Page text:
On Sunday night, a few friends and I gathered over pizza and Sour Patch Kids to process our grief over that morning’s attack on a Latin-focused queer and trans party in Orlando. Some of us wept, some raged, and some sat quietly and listened. There was talk of inept politicians, the specter of rising Islamophobia, and our feelings of helplessness under the chokehold of the gun lobby. We hugged and strategized, wondering how we might start to heal.
Then one member of the group, who’d missed the weekend’s D.C. Pride festivities for a work obligation, asked, “Can I hear some Pride roses from y’all?” Roses, as opposed to thorns—the bright spots of beauty in a weekend meant to validate our existence and celebrate our chosen families. When confronted by an earthshaking, targeted attack that threatened her deepest sense of safety and home, my friend sought evidence of enduring happiness and queer affirmation. We shared our stories of the dance-floor antics, late-night mishaps, and magnificent outfits we cherished from the weekend. We relived our best moments; they strengthened us.
In the day-and-a-half since the Orlando attack, one of the worthiest traditions of LGBTQ liberation movements has come to the fore: turning responses to tragedy into celebrations of love and community. Sunday night’s Tony Awards offered one such opportunity for celebration as Hamilton, a musical written by a Latino man and cast with all people of color, swept the awards. Broadway has long been a welcoming home for queers—the awards show was a testament to the joy queers have brought to so many through theater and music.
There have been dozens of celebrations of local queer life across the country in the past day as communities have tried to find meaning in their mourning. At Parliament House, an Orlando gay club, 55-year-old drag queen Darcel Stevens made a heartfelt speech in plainclothes, then performed in full costume and makeup after a vigil. The marquee outside the bar read “Pulse Unbreakable.”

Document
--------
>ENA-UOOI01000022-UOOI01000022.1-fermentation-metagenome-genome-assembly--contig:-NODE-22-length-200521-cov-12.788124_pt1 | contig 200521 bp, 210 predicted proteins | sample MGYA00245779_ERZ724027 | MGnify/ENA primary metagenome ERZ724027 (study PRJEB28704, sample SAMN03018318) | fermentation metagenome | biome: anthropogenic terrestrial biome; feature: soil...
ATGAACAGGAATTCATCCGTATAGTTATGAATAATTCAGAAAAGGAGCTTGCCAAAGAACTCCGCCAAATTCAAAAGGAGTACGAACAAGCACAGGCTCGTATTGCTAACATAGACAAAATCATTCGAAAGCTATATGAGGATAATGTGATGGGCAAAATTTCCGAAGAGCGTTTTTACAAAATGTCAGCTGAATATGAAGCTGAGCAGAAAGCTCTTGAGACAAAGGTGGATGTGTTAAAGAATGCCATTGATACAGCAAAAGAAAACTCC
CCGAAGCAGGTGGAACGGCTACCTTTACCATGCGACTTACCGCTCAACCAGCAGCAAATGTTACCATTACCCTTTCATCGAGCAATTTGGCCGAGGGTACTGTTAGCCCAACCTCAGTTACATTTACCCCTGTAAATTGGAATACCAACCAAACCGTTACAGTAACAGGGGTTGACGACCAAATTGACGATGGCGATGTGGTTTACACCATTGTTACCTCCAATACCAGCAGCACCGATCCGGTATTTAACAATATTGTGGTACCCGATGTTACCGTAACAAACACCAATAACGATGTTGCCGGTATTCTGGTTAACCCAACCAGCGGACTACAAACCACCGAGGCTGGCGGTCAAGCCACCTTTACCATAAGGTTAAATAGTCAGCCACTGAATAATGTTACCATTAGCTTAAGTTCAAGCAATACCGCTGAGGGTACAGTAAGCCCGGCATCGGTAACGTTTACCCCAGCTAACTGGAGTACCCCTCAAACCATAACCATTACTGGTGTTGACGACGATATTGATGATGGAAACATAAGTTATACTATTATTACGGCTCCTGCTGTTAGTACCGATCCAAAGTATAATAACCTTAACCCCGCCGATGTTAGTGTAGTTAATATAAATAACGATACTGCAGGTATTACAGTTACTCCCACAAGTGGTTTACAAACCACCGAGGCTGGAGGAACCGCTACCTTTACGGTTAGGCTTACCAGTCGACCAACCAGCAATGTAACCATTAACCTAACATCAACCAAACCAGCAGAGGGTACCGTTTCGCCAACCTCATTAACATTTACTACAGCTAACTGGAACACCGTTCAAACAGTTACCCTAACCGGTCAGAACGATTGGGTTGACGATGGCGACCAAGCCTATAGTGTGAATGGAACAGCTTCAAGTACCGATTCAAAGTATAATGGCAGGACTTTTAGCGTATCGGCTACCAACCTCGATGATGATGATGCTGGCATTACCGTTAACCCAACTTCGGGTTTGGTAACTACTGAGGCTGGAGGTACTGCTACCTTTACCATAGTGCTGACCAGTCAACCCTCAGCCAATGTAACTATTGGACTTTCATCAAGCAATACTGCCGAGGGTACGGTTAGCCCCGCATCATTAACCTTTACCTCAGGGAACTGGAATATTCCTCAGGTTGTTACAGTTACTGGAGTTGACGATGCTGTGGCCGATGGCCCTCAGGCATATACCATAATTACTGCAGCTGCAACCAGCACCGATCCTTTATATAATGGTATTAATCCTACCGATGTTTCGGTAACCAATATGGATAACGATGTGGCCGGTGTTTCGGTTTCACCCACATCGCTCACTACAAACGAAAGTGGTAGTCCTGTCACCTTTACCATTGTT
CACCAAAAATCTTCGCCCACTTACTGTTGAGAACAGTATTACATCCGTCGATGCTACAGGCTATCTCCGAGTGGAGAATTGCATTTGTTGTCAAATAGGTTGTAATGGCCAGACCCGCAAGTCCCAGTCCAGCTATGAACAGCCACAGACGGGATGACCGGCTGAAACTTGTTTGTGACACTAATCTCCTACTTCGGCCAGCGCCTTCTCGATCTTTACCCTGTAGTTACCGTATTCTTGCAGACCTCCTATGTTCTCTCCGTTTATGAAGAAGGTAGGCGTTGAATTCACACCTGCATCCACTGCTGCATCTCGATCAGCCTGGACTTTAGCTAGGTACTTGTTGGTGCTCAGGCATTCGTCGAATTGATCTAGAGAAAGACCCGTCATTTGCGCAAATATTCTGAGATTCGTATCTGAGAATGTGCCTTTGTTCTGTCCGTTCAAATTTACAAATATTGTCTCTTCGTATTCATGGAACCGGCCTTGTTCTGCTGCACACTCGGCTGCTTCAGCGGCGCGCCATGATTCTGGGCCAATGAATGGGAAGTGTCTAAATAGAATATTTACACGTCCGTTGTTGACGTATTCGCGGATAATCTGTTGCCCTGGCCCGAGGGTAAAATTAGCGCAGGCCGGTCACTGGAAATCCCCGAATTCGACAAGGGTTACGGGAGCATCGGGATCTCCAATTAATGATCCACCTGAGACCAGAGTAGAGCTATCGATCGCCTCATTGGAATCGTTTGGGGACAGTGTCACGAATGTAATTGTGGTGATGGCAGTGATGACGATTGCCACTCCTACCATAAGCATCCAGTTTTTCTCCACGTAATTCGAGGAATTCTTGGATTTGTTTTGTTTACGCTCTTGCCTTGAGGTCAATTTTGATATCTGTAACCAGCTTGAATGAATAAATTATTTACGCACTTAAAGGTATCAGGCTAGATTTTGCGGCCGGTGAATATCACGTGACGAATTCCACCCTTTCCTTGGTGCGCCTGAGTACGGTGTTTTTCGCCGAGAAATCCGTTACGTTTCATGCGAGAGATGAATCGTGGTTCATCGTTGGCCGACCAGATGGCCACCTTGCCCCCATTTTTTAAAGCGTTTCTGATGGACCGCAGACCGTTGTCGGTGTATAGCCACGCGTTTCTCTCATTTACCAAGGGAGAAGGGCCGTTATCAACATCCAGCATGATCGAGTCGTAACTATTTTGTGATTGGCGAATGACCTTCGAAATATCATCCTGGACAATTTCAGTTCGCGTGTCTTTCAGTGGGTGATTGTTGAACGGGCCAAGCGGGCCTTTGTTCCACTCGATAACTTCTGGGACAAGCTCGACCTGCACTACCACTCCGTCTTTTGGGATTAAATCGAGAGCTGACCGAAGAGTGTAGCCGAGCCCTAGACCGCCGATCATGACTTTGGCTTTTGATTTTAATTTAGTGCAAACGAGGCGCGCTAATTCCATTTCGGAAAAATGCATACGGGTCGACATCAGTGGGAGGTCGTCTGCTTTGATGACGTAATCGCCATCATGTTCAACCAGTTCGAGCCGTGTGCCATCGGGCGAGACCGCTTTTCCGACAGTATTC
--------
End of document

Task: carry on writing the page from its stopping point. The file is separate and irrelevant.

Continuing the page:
For many cities, the Orlando attack fell during Pride weekend, giving communities the chance to honor the victims and survivors of the Pulse massacre during their affirmations of LGBTQ identity. In Washington, D.C., Philadelphia, and Los Angeles, Pride festivities went on—people came for the party despite heightened security and a thwarted gunman in L.A., showing up en masse in the face of terror against LGBTQ and Latino people.
New Yorkers gathered at the Stonewall Inn, widely considered the birthplace of the modern LGBTQ rights movement, to share messages of courage and love.
Albuquerque Pride in New Mexico featured a performance of a Lakota warrior song in honor of those affected by the Pulse shooting. The New Mexico Gay Men’s Chorus attended the vigil to sing “Somewhere Over the Rainbow.”
A reliable symbol of the power of music and joy against oppression, gay singing groups all over the country have lent their songs to vigils and tributes since the Orlando massacre. The New York City Gay Men’s Chorus sang “Light” from Next to Normal on Good Morning America Monday morning.
The Gay Men’s Chorus of Washington, D.C. sang “We Shall Overcome” with a crowd in front of the White House on Sunday night.
At the Joy Metropolitan Community Church on Sunday, the Orlando Gay Chorus sang “True Colors,” backed by a full congregation.
Reporting from Orlando, NPR’s Ari Shapiro found residents slipping affirming messages under the windshield wipers of cars belonging to victims’ family members.
There have also been heartening moments of solidarity among members of marginalized groups grieving together. In D.C., the Muslim American Women’s Policy Forum is hosting a vigil against transphobia, homophobia, and Islamophobia, nodding to the specific needs of LGBTQ Muslims in the wake of the attack. “For Muslims who are observing Ramadan and are able to fast, we ask that you fast in solidarity with the victims and their families in Orlando,” organizers wrote on Facebook. On Sunday, leaders of Muslim and LGBTQ communities in Raleigh, North Carolina stood together to mourn the victims of Orlando.
This is when our queer networks are at their best—when they resist political efforts to misdirect our rage toward other people fighting against hate and fear; when they multiply queer strength with the power that comes from recognizing how our struggles intersect and feed into one another. Oliver Bendorf, a queer trans poet and activist living in Washington, D.C., has begun collecting scanned handmade flyers with messages of support, love, and disavowals of Islamophobia and racism. He’s making them all available online for printing and posting, calling it “another kind of social media.” During a time of hurt, anger, and violent bigotry in all its forms, finding space for love and joy is a radical way to heal.